Tom Dickson, world class coach and choreographer took the time out of his busy schedule to interview with Everything Figure Skating columnist, Dorian Valles!
Tom Dickson is considered one of the top figure skating choreographers in the world. He has won U.S. Figure Skating’s Paul McGrath Choreographer of the Year Award multiple times. He started doing skating choreography when his former coach, Carlo Fassi, asked him to work with Lu Chen in 1991. Dickson currently coaches at the Broadmoor Skating Club, and has choreographed for many skaters, including:
Jeremy Abbott, Vaughn Chipeur, Rachel Flatt, Ryan Jahnke, Kim Chae-Hwa, Yu-Na Kim, Ann Patrice McDonough, Brandon Mroz, Yukina Ota, Parker Pennington, Matt Savoie, Aki Sawada, Nana Takeda, Michael Villarreal, Megan Williams-Stewart, Agnes Zawadzki, and Caroline Zhang
He also choreographed the “Princess Classics” show for Disney on Ice.
During his eligible career, Dickson won the U.S. Figure Skating Championships at junior level in 1980; at the senior level, he placed 5th at the 1984 Championships. He also won Nebelhorn Trophy in 1980. After his competitive career, Dickson skated with Ice Capades.
EFS: Can you please share with our readers your skating background, your coaches and what your day-to-day training (including any off-ice) consisted of?
TD: I began skating in California with a coach named Jim Short. The year was 1970 and this meant that I had to learn the compulsory figures. Before I had barely been given a private lesson, I was assigned a patch of ice and was going around simple figure eights. Little did I know how valuablae these figure eights would turn out to be in my education as a coach and choreographer. I very casually learned some of the ice dances on Saturday mornings although I hadn’t yet taken any off-ice dance classes. I also began working with Ricky Harris, who was my first choreographer.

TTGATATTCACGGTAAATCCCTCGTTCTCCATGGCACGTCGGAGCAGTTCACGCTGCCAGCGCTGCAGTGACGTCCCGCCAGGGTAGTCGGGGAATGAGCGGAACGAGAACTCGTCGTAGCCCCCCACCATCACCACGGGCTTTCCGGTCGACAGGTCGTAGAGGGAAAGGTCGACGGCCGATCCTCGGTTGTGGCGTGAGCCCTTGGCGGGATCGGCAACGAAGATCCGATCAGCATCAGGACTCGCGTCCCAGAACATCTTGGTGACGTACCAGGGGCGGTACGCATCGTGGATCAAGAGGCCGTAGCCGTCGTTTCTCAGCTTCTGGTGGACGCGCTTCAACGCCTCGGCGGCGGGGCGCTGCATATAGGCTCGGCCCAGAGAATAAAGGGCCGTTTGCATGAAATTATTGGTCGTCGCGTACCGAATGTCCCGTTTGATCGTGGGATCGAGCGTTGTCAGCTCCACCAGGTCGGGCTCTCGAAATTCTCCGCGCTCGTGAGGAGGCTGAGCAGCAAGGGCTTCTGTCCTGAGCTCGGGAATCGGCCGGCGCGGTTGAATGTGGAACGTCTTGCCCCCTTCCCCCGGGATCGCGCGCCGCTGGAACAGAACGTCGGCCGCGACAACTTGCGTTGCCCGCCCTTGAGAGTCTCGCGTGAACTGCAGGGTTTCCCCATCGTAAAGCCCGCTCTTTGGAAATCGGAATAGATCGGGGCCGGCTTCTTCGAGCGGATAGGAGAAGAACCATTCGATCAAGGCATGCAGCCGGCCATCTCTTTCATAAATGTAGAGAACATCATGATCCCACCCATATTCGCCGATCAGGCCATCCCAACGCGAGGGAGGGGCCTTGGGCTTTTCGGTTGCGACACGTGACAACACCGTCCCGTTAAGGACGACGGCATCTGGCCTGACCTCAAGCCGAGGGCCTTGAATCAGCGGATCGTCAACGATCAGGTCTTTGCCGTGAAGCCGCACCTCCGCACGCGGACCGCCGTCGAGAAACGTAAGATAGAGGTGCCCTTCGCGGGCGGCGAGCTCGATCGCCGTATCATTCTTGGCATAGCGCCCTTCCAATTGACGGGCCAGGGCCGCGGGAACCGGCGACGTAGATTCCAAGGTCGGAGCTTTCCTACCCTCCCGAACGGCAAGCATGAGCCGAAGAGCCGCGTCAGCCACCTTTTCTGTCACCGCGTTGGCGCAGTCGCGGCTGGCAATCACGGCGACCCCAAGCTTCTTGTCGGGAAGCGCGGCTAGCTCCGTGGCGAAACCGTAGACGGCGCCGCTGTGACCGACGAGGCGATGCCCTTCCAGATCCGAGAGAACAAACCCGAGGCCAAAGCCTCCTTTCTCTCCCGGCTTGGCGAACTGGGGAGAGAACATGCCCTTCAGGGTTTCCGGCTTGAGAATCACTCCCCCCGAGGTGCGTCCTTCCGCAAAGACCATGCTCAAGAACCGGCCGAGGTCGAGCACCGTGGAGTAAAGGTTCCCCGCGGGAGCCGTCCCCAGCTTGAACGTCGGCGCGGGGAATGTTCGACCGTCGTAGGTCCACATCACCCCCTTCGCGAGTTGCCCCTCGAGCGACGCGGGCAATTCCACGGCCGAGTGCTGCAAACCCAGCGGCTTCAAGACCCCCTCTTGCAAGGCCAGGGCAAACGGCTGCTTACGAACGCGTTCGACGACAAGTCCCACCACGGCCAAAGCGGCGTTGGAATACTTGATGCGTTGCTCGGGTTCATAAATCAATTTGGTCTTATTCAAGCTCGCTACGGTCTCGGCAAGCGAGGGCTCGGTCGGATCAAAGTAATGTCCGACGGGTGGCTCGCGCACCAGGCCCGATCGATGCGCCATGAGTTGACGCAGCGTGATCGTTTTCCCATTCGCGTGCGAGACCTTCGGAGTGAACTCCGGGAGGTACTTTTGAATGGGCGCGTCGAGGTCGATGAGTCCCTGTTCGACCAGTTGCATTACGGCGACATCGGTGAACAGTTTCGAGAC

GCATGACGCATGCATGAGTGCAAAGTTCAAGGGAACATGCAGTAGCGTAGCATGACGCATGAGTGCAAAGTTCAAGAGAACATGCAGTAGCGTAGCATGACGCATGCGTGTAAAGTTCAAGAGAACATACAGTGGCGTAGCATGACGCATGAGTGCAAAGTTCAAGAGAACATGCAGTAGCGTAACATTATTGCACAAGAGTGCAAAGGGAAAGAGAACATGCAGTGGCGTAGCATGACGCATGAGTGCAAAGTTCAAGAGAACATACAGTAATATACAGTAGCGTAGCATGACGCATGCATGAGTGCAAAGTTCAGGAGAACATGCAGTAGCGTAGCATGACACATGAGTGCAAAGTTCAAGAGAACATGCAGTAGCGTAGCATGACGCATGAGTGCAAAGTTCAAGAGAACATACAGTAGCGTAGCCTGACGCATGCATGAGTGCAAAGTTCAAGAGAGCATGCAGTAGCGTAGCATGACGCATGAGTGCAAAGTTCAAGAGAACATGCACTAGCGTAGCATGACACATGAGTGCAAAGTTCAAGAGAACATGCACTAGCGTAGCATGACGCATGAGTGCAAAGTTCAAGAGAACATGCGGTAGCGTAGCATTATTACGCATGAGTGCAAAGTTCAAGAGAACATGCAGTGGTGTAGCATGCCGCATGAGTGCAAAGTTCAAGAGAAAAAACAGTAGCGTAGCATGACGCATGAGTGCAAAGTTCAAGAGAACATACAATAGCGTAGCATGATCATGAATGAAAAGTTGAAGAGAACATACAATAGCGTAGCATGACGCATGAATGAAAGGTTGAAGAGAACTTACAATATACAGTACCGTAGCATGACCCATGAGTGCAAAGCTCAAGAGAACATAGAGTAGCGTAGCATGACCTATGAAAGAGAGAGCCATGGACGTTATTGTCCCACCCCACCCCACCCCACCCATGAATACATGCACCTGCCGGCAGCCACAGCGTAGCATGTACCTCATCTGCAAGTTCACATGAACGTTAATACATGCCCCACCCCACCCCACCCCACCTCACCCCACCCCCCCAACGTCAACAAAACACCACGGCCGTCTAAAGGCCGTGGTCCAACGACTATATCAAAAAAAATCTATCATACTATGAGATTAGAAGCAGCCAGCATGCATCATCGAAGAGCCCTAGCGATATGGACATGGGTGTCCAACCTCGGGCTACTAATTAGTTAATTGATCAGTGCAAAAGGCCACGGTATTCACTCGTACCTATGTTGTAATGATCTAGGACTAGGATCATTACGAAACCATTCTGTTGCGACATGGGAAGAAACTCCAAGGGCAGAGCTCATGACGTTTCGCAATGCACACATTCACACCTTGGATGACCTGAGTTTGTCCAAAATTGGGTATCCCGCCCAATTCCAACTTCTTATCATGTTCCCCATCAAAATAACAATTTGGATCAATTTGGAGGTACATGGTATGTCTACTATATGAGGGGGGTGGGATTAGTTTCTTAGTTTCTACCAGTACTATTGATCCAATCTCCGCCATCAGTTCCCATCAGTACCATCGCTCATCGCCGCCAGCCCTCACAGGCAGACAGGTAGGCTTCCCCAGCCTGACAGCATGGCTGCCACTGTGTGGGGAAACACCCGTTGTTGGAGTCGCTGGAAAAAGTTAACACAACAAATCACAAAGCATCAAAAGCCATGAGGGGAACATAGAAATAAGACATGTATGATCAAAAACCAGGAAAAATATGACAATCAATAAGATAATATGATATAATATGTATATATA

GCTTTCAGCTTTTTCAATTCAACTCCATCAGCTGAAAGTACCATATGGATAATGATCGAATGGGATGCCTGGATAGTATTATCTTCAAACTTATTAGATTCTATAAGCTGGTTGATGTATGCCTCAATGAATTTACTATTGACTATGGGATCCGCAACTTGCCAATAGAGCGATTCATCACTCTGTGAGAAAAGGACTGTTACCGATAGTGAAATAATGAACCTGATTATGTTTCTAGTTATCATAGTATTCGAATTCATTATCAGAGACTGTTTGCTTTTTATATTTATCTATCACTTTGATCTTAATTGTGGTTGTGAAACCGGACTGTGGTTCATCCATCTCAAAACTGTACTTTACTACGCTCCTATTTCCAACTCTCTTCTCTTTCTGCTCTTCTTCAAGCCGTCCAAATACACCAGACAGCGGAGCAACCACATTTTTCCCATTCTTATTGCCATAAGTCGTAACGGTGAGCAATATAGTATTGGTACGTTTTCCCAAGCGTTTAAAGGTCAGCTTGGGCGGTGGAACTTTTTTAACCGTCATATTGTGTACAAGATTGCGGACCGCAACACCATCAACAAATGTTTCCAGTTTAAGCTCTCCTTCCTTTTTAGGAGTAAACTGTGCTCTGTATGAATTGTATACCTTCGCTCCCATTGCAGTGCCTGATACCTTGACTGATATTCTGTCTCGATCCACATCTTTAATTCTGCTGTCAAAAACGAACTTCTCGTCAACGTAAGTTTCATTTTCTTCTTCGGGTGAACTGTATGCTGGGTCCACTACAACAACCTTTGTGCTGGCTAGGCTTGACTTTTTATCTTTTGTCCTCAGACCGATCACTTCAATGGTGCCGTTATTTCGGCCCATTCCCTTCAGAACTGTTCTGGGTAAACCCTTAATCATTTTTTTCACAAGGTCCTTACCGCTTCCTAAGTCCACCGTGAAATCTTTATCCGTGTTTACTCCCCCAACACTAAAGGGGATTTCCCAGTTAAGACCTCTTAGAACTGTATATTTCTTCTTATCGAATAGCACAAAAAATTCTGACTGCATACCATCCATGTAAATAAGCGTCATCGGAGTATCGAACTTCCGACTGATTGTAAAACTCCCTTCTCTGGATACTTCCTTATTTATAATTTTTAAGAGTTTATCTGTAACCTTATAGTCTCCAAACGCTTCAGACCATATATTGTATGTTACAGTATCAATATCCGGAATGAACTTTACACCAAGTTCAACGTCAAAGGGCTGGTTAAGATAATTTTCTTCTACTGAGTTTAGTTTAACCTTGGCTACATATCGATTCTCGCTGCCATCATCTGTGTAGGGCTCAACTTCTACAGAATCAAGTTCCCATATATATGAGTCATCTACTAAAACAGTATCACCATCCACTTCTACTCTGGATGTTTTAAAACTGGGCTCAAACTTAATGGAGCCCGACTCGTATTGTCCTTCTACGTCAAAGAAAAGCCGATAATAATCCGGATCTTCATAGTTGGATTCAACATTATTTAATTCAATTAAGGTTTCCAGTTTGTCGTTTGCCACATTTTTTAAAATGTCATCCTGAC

My coach, Jim Short, was very interested in art, architecture, interior design and dance. Jim would take me to performances such as the Prokofiev ballet Cinderella at the outdoor Greek Theatre in Hollywood. The outings had an impact at an early age, on my artistic viewpoint of skating. I am very grateful to Jim, my first coach, for having an outlook as a coach that was very broad and unusual.
When I was 17, I moved to Colorado Springs to train with Barbara Roles. It was there that I began jazz, modern and ballet classes. The classes, along with compulsory figures became an integral part of my training. At one point I even performed on stage with my jazz teacher Darlene Garlutzo in a performance of Gershwin’s An American In Paris.
By 1980, I won the National Junior title and went on to win a gold medal at the Nebelhorn Trophy in Germany. It was after this that I began working with coach Carlo Fassi and choreographer Sarah Kawahara. Both of these people had a very strong influence on me. Carlo, being John Curry’s coach, naturally had a great influence as John was my role model. Carlo Fassi, along with Christine Krall, taught me to hone my compulsory figures to a new level of perfection. Sarah Kawahara infused my skating with a newly discovered texture and sensuality that had, before that, been untapped. The combination of all these people marked the point where I started to grow as an artist. The artistic and technical started to become one for me.